Twenty-five full-time developers!!!! Last I checked SGN only had six employees! Though I'm sure with that 10 million in funding SGN has been doing some hiring lately.

Tuesday, March 11, 2008

Friends For Sale: Designing a Game for the Platform v. the Channel

First, what is Friends for Sale?

Here's the description from the developer:

Buy and sell your friends as pets! You can make your pets poke, send gifts, or just show off for you. Make money as a shrewd pets investor or as a hot commodity! Friends for Sale is the bees knees!
Why you should care?

As of today, it has more daily active users (668,080) than Texas Holdem Poker and almost has as many daily active users as Scrabulous. If it is a game, then it's the second most popular game on Facebook.

So Bret, is it a game?

Here's the four key components of a game as defined by Wikipedia (feel free to dispute): goal, rules, challenge, interactivity. Let's break it down.

1. Goal: to have the highest worth among your friends.
2. Rules: you can only buy friends if you have enough money.
3. Challenge: To increase your worth you have to invest in the right friends
4. Interactivity: Other people can buy your friends from you and vice-versa.

And finally, my criterion: is it fun? Answer: ask the 668,080 people currently playing.

So yes, it is a game. In fact, I think it's an example of the new breed of social games emerging that will actually incorporate the social graph into their gameplay and not simply use the social graph as a distribution channel.

Platform v. Channel

In many ways, I think game developers are treating social networks as a channel for games rather than as a platform for games. Most games on Facebook only use the social graph to acquire users (i.e. Invite 40 Friends and get a Chuck Norris themed Jetman!). Sell your Friends! could not exist without the social graph.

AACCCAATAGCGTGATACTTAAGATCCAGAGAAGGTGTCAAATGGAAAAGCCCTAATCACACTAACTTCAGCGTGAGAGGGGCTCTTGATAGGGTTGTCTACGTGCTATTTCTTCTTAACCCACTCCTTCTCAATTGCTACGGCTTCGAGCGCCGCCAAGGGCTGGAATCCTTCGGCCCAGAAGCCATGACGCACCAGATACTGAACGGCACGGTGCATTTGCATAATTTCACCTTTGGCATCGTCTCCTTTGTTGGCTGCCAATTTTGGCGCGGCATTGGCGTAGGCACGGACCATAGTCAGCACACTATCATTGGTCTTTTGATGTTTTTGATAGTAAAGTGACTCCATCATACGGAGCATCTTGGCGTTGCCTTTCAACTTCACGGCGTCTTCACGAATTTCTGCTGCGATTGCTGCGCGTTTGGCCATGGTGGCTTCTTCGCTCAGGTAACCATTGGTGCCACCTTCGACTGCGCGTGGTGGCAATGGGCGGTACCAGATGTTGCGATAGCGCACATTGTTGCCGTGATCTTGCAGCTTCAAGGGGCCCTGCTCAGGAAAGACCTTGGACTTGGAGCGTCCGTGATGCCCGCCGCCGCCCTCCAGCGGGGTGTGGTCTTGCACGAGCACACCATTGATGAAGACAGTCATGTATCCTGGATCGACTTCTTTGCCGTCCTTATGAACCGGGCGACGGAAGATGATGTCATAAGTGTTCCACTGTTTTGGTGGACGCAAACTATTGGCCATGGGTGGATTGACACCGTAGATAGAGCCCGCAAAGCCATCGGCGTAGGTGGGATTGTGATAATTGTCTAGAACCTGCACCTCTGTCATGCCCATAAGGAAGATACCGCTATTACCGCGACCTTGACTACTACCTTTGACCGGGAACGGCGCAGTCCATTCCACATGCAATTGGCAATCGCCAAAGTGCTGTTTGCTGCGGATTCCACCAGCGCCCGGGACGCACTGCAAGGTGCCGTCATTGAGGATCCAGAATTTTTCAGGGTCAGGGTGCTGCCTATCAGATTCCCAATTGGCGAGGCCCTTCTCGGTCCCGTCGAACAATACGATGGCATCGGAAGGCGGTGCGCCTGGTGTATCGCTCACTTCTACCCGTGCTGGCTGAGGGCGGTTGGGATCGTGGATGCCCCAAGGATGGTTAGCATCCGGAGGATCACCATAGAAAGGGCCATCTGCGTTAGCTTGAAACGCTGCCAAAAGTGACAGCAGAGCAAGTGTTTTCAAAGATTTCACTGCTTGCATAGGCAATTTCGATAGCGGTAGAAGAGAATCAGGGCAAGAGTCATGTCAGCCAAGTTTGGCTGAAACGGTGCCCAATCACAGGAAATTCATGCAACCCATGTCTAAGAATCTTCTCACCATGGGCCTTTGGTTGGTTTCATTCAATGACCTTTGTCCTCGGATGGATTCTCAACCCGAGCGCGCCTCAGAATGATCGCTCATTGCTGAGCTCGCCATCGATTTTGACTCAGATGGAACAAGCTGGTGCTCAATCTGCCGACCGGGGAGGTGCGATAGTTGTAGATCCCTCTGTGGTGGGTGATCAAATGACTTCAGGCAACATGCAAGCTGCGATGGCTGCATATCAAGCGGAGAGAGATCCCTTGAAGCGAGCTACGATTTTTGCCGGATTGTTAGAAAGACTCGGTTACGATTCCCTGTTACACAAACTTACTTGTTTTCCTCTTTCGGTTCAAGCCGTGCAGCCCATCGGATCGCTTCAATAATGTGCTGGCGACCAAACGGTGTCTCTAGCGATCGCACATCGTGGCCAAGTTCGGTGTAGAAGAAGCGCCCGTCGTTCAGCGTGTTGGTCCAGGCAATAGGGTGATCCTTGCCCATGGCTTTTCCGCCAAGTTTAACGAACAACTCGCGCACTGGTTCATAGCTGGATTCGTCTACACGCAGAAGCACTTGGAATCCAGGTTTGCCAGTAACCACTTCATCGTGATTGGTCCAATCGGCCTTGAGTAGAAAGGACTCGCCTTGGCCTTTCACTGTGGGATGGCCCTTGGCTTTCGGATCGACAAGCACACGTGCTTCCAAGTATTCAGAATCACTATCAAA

A channel is just a way to distribute something. As a channel, Facebook is amazing, allowing any developer with a good game to *potentially* reach million of users. However, the vast majority of games don't. Roughly thirty games out of ~2000 games listed in the games sections of the app have reached one million installs (which, by the way, is more than I expected).

A platform has unique features that can be leveraged. Take the Nintendo Wii for example, it's unique feature is its motion sensing controller. Making a game for Facebook that doesn't leveraging the social graph (Facebook's unique feature) is like making a game for the Wii that doesn't leverage its motion-sensing controllers.

Just something to think about. There's a ton to say about *how* to design a game to take advantage of the social graph, but it'll have to wait until after my fever breaks.

Meanwhile, two predictions: Sell Your Friends! will soon be the most popular game on Facebook (as measured by DAU) and it's going to be copied endlessly.

Tuesday, March 4, 2008 Entering the Social Gaming Arena

Who the hell is you ask?

Epillager is a company that buys underperforming apps, mostly quiz apps, and resells them after acquiring tons of new users.

How do they acquire these users?
1. Cross-promoting the apps on their other apps.
2. Forced invites.

I've always thought their arbitrage strategy was brilliant, however it relied largely on forced invites which now have been outlawed by Facebook. That really threw a wrench into their business model.

Now, they're moving in the social gaming arena.

They say they're sitting on an install base of 3.5 million users. However, according to Adonomics, their daily actives is under 20,000 and shrinking. Will it be possible to bring their install base over to the new social games apps they plan to release without violating Facebook's TOS (i.e. using email to cross-promote other apps)? For their sake, I hope so.

I suspect we're going to see a lot of other Facebook app developers move into the social gaming arena. After all, what other kinds of app developers are getting millions of dollars in VC funding?